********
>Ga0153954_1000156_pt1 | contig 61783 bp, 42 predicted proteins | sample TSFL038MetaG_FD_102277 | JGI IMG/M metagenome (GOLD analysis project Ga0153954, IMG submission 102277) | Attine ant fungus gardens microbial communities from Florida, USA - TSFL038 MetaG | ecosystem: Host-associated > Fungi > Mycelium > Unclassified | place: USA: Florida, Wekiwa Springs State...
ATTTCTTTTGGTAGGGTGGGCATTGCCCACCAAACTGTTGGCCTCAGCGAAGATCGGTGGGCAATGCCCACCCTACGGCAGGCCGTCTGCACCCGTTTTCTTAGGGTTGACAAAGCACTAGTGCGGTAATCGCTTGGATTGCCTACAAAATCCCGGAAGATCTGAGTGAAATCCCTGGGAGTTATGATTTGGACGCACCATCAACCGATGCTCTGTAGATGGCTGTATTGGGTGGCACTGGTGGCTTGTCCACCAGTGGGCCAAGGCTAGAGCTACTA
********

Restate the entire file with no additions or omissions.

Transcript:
>Ga0153954_1000156_pt1 | contig 61783 bp, 42 predicted proteins | sample TSFL038MetaG_FD_102277 | JGI IMG/M metagenome (GOLD analysis project Ga0153954, IMG submission 102277) | Attine ant fungus gardens microbial communities from Florida, USA - TSFL038 MetaG | ecosystem: Host-associated > Fungi > Mycelium > Unclassified | place: USA: Florida, Wekiwa Springs State...
ATTTCTTTTGGTAGGGTGGGCATTGCCCACCAAACTGTTGGCCTCAGCGAAGATCGGTGGGCAATGCCCACCCTACGGCAGGCCGTCTGCACCCGTTTTCTTAGGGTTGACAAAGCACTAGTGCGGTAATCGCTTGGATTGCCTACAAAATCCCGGAAGATCTGAGTGAAATCCCTGGGAGTTATGATTTGGACGCACCATCAACCGATGCTCTGTAGATGGCTGTATTGGGTGGCACTGGTGGCTTGTCCACCAGTGGGCCAAGGCTAGAGCTACTA